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The Prison Calling

11/07/2017 - 02h00

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FERNANDA MENA
SPECIAL CORRESPONDENT REPORTING FROM SÃO JOÃO DEL REI (MINAS GERAIS) AND TIMON (MARANHÃO)

It's an August afternoon in Timon, the countryside of Maranhão, and the thermometers are hitting 35ºC. Regardless of the heat, 50 men, who were convicted of crimes such as murder, theft, rape and drug trafficking, sing an anthem at the top of their lungs.

"Get these handcuffs out of your mind, raise your head and move on. Unlike before, I feel like a human, capable of learning and loving. Keep an open mind and pay attention to these lyrics. At Apac I had my last chance. I am in recovery."

The chants are a form of celebrating the distribution of diplomas that the inmates were given after completing vocational courses offered by the Association for the Protection and Assistance of the Convicted (Apac), where sentences are carried out in the form of a strict routine that involves lectures, courses and labor.

The facility does not rely on guns, police officers or guards, and it's the inmates themselves, who are referred to as "recoverees", that hold the keys to their own cells.

A supervisory judge, a prosecutor and the city's public defenders are all clapping in rhythm with the music, seated next to the choir alongside Valdeci Ferreira, 54, the man behind it all.

33 years ago, Mr. Ferreira decided that his life's purpose was the rehabilitation of criminals. His dedication, which he attributes to a higher calling, made the number of Apacs leap from one to 48 units, spread out in five Brazilian states and accommodating approximately 3,500 convicts.

The units are coordinated by the Federation of the Apacs (Fbac), an entity he created in order to keep tabs on an innovative methodology designed to make the prison system more humane.

During the ceremony in Timon, Mr. Ferreira's glistening eyes demonstrate a keen interest in the 11 men who, in a state of considerable perplexity, are seated in the last row of the crowded room.

They had just been transferred from the local prison.

Hours earlier, they were stuck in crowded and insufferable cells, where idleness, drugs, tension and hostility between opposing gangs were predominant.

It was precisely this perverse combination that led the state of Maranhão to shock the country back in 2013, when 62 inmates were brutally murdered in a prison in Pedrinhas (MA), many of whom were decapitated. The episode, which gained international attention, was just the prelude to a series of other barbaric acts and crises within the Brazilian penitentiary system: the 4th largest in the world.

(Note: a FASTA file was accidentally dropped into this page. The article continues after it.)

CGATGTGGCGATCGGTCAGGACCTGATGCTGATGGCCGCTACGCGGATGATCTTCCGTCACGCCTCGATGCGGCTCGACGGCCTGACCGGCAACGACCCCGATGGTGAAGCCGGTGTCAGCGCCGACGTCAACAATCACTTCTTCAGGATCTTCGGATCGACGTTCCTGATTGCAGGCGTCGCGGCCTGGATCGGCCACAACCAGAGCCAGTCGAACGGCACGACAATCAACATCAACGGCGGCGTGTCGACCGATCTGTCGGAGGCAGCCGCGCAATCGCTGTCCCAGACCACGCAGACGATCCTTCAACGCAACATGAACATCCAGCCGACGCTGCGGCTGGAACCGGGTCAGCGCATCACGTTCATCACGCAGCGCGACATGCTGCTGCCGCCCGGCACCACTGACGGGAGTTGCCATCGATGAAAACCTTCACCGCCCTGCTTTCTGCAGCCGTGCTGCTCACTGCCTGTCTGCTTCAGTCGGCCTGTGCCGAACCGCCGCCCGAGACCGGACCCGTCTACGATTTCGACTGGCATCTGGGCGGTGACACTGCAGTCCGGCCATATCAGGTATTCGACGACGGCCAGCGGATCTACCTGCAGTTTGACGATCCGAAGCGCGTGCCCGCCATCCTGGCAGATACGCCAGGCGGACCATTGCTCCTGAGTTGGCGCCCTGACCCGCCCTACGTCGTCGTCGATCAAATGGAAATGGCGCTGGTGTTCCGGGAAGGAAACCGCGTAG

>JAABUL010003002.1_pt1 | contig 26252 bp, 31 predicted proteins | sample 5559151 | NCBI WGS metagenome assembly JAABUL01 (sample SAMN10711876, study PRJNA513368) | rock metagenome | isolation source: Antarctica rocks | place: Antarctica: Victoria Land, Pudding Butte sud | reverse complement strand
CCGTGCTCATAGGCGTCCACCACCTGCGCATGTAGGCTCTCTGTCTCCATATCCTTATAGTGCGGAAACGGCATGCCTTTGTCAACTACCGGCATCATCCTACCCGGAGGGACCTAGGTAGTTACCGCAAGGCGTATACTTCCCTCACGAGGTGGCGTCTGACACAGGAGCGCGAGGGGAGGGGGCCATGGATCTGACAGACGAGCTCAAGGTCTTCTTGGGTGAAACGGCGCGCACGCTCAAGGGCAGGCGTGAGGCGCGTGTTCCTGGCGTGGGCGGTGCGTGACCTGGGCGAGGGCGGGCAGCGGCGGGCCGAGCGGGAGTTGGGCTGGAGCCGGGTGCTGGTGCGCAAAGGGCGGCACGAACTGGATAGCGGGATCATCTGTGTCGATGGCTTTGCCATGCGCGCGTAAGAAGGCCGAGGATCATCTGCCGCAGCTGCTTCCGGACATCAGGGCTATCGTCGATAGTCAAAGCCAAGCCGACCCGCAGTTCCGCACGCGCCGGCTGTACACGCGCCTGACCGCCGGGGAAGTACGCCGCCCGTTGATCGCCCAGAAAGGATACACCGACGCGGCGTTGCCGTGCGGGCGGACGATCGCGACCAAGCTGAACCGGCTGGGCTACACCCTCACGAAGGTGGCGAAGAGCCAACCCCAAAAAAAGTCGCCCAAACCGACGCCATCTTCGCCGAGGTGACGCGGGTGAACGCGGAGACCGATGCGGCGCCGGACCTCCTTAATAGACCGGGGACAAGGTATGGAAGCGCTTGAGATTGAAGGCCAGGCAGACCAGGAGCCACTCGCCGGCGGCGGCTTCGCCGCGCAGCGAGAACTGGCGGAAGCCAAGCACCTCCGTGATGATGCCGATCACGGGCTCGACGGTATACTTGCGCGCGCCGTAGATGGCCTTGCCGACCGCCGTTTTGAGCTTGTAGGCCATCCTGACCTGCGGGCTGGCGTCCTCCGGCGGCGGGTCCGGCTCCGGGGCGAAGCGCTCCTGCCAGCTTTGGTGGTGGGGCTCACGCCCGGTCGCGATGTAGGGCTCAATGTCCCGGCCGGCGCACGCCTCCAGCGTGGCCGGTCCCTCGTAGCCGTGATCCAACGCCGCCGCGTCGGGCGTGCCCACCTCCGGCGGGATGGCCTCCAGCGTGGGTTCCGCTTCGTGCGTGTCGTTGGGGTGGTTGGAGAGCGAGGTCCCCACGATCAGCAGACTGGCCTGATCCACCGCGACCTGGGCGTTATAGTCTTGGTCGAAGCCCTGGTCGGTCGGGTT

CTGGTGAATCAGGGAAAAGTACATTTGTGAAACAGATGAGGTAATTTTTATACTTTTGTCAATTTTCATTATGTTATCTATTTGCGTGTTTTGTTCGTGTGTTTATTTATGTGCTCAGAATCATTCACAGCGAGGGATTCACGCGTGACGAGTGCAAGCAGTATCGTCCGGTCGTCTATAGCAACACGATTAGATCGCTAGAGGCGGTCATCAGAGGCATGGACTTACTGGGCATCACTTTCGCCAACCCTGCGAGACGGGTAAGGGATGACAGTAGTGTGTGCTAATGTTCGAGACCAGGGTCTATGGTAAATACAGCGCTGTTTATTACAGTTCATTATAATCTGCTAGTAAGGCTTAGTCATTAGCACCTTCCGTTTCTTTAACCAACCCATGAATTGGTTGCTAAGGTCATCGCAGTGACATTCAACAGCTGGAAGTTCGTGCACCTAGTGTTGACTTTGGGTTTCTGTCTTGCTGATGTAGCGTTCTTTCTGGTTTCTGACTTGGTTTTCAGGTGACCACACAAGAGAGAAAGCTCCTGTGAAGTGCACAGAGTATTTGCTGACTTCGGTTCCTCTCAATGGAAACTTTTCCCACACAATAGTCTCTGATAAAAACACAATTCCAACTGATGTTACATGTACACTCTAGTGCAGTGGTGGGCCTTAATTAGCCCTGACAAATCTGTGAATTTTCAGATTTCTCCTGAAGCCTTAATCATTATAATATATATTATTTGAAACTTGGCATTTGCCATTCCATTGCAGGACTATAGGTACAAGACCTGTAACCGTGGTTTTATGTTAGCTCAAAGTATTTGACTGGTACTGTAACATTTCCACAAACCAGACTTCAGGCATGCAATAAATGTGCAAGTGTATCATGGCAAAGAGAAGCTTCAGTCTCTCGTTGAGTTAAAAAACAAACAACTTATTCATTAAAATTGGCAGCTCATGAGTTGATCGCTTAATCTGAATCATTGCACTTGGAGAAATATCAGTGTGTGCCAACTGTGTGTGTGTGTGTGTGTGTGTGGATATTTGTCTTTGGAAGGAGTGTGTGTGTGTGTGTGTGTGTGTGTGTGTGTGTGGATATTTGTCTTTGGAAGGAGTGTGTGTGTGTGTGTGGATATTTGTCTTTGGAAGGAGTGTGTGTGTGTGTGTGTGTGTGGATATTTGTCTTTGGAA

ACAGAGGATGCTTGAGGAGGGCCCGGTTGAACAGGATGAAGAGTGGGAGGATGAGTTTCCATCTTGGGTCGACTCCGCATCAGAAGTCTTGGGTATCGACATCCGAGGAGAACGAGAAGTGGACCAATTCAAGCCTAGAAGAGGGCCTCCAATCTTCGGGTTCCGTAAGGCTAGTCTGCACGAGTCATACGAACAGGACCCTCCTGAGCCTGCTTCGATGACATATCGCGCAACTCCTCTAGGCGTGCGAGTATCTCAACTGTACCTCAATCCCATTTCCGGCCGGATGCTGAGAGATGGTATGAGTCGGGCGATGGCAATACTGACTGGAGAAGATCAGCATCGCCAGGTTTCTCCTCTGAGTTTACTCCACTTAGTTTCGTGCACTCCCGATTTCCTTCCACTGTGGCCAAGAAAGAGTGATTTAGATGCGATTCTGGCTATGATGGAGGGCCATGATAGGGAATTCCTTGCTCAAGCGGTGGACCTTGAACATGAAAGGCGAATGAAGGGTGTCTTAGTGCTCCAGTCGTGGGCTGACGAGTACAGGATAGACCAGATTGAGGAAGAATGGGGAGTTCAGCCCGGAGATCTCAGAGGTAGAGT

"The prisons are deserts of misery and suffering. The government is absent and so the gangs occupy their place. Society, which was harmed by these people, forgets that those who are abandoned behind bars will one day be reinserted into society, but by the time they return they will have transformed into something much worse", Mr. Ferreira warned.

The Apacs are small sanctuaries. "We apply the pedagogy of being present and we walk side by side with those who committed offenses, offering them a chance to change their lifestyles", he explained from behind the bars that are also used to hang plants.

THE CALLING

The sensation that arises when new 'recoverees' arrive always takes the Fbac president back to the first time he ever set foot in a prison.

Raised in a religious family and surrounded by the social literature of the Catholic church, Mr. Ferreira was 21 years old and living in Itaúnas (Minas Gerais) when he managed to find a job as a metalworker in order to help his parents build their own home.

In his spare time, he would write plays which he would then present in asylums, shelters and hospitals. It was during one of those presentations that he was invited by a Christian youth group to visit the local prison.

"It was a dark place, with a pungent smell. There was no courtyard for sunbathing, and the inmates remained behind bars, so they couldn't hug their family members during visitation hours", Mr. Ferreira recalled.

The dark cells gradually started revealing the beardless inmates, whose faces looked just like his. "But theirs were disfigured, sad and hopeless. People whose lives were rotting. It had a profound impact on me."